Pattinson excels at making The Batman feel even more terrifying without a mask, and that is the highest praise I can possibly give out to him. Everything about this version of Batman feels so grounded and deep-rooted in Barbaric Brutality, that the weight of every decision and twist becomes more impactful.

The Batman and its Element of Noir

Pattinson’s Batman, even with all its flaws, gets the style and the noir factor dead right. The characteristic Black and Red undertone which transports you to this nihilistic version of a vigilante work so perfectly when you realize that they not only compliment the hero but also the place, the people and the politics. But the raw charisma of the movie becomes apparent when we are introduced to the arsenal of other characters, most importantly The Riddler (Played by Paul Dano) and Catwoman (Played by Zoë Kravitz).

The Riddler’s Menacing aura is a thing to be feared and to be revered even. Having seen Jim Carrey’s take and then Arkham Series’s portrayal of the psychotic villain, what Paul Dano brings to the screen wonderfully is his ability to be naturally unsettling. As someone who has been petrified by his spine-chilling performances in movies like Prisoners, Riddler only lets him open his wings even more. It is clear that he had fun with it, even when he dawned a big, horrendous mask throughout the movie.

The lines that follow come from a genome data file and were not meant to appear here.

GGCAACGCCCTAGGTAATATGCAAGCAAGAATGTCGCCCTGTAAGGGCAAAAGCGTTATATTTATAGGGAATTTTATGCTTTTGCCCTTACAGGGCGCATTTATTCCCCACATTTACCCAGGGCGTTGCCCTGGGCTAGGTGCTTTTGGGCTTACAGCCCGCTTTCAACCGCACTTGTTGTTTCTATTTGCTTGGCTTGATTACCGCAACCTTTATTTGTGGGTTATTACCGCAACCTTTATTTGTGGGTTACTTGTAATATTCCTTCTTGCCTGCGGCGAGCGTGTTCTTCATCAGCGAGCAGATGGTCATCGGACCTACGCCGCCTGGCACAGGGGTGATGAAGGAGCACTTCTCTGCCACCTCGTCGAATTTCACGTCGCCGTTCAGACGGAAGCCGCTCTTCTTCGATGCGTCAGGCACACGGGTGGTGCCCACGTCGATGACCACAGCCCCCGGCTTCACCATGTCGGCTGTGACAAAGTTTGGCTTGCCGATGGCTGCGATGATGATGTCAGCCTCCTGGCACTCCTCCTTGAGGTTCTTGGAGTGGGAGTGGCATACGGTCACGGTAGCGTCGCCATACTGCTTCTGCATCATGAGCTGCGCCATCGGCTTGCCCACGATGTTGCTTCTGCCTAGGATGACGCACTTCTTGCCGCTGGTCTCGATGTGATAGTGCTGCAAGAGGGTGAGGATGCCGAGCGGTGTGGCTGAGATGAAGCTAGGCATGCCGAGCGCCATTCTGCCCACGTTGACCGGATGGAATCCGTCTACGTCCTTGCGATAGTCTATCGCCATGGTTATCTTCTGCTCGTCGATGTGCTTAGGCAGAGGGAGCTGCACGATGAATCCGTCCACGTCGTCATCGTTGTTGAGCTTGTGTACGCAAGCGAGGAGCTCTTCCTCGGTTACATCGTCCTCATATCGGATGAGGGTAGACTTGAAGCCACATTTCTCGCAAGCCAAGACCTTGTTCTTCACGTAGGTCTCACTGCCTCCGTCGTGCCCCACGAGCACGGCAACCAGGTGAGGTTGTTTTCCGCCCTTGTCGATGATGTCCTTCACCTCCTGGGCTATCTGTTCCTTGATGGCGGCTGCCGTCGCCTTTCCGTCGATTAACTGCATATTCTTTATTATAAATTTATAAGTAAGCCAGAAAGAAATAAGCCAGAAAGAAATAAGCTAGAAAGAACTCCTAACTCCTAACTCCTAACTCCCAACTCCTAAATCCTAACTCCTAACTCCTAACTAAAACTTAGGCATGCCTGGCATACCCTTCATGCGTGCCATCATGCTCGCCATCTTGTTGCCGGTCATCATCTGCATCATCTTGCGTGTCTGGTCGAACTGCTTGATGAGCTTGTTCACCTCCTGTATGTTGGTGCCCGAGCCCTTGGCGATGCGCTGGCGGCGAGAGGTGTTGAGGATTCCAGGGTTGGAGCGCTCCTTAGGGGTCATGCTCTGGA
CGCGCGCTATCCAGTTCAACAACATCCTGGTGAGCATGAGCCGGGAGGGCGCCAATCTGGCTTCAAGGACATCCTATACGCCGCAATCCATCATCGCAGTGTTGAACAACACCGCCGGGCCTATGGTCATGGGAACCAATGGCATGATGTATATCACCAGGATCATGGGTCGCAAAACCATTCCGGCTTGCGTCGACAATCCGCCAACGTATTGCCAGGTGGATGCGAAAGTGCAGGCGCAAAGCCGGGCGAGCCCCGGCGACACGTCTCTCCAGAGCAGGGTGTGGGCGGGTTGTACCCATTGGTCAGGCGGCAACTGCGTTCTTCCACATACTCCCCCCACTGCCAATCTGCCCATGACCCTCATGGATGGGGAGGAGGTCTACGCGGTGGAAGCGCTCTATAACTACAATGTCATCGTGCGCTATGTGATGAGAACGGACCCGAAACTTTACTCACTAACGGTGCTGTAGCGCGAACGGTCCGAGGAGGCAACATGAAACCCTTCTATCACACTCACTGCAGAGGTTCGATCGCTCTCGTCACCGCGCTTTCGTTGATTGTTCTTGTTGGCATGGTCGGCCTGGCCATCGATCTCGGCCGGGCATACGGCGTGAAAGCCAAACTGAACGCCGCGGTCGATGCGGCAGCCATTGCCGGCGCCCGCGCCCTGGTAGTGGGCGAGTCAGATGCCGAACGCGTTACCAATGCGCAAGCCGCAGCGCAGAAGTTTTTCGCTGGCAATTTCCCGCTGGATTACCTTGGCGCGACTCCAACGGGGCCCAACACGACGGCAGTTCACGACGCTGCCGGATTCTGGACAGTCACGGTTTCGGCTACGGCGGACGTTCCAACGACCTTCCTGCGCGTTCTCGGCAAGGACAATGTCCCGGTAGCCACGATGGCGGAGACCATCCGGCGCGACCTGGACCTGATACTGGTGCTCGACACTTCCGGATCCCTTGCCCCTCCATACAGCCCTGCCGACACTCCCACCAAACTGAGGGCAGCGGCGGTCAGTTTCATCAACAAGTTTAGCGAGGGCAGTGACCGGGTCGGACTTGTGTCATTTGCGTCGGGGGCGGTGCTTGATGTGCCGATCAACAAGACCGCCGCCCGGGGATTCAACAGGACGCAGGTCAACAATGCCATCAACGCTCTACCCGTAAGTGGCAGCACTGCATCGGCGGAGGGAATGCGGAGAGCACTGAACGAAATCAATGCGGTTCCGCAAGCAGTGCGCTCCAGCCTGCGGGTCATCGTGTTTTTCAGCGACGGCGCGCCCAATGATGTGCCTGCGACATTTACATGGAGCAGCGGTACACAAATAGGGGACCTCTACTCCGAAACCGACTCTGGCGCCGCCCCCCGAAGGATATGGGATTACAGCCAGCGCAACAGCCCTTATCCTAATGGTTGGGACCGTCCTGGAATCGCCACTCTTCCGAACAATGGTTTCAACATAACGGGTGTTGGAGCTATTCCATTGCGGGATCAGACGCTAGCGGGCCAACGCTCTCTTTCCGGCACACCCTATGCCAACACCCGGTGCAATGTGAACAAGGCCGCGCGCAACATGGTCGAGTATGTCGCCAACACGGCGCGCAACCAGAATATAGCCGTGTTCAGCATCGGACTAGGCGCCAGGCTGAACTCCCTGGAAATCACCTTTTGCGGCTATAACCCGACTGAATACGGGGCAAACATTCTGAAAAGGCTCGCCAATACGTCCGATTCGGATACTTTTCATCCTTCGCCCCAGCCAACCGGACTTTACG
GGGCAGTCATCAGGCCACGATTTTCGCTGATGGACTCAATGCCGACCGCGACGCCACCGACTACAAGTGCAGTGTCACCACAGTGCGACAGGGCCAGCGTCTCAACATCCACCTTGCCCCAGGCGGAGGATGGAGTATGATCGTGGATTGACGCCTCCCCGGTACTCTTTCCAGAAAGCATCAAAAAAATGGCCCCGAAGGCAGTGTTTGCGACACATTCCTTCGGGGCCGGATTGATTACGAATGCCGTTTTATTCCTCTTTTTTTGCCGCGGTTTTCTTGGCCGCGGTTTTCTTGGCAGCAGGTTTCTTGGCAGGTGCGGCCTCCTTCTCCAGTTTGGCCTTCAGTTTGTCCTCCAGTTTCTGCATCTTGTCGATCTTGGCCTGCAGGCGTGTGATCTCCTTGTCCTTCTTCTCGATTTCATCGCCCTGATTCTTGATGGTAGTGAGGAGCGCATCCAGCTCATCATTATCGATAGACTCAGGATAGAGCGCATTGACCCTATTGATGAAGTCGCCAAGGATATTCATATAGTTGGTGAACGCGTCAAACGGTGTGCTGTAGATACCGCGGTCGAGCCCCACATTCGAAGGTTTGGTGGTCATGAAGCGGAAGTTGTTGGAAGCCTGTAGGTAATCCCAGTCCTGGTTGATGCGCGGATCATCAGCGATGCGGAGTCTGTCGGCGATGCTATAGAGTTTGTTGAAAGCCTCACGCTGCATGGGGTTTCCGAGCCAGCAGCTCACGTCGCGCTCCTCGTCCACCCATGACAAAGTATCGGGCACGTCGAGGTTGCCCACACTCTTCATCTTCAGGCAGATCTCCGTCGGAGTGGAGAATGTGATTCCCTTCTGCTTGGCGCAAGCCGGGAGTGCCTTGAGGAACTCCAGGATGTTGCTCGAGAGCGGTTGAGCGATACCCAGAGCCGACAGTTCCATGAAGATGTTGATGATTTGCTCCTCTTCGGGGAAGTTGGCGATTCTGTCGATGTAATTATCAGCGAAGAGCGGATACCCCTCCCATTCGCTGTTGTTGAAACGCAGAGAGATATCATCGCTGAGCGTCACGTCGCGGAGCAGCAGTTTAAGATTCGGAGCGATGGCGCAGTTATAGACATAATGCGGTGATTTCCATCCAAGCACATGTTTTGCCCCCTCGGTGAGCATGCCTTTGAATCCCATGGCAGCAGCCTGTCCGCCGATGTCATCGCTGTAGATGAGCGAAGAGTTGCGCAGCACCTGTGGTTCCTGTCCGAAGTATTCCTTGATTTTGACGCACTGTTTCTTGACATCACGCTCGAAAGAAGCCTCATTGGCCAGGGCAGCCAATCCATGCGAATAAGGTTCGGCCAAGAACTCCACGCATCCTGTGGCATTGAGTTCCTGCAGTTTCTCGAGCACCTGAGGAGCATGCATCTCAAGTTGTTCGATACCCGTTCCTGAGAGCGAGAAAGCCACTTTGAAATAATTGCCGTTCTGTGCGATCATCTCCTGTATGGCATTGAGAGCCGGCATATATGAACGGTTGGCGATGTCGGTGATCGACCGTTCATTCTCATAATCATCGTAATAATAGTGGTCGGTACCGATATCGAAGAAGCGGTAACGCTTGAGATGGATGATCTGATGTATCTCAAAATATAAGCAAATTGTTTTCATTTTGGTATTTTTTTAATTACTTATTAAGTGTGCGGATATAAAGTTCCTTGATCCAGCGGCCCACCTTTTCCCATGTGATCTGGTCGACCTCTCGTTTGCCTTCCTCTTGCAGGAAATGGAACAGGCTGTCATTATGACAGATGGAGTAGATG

Kravitz’s Selina Kyle has a strong, liberal sense of righteousness. A woman who has only been denied basic privileges all her life, her greatest mistake was to be born financially incapable in a city like Gotham. The same can be said about The Riddler and the same can be said about every criminal who bred out of this “cesspool of a city”. But Selina rises to her circumstances in ways that aren’t often morally upright, but certainly not devoid of charm. Her portrayal, while making you feel for her circumstances, also makes you root for her in her moments of impulsiveness.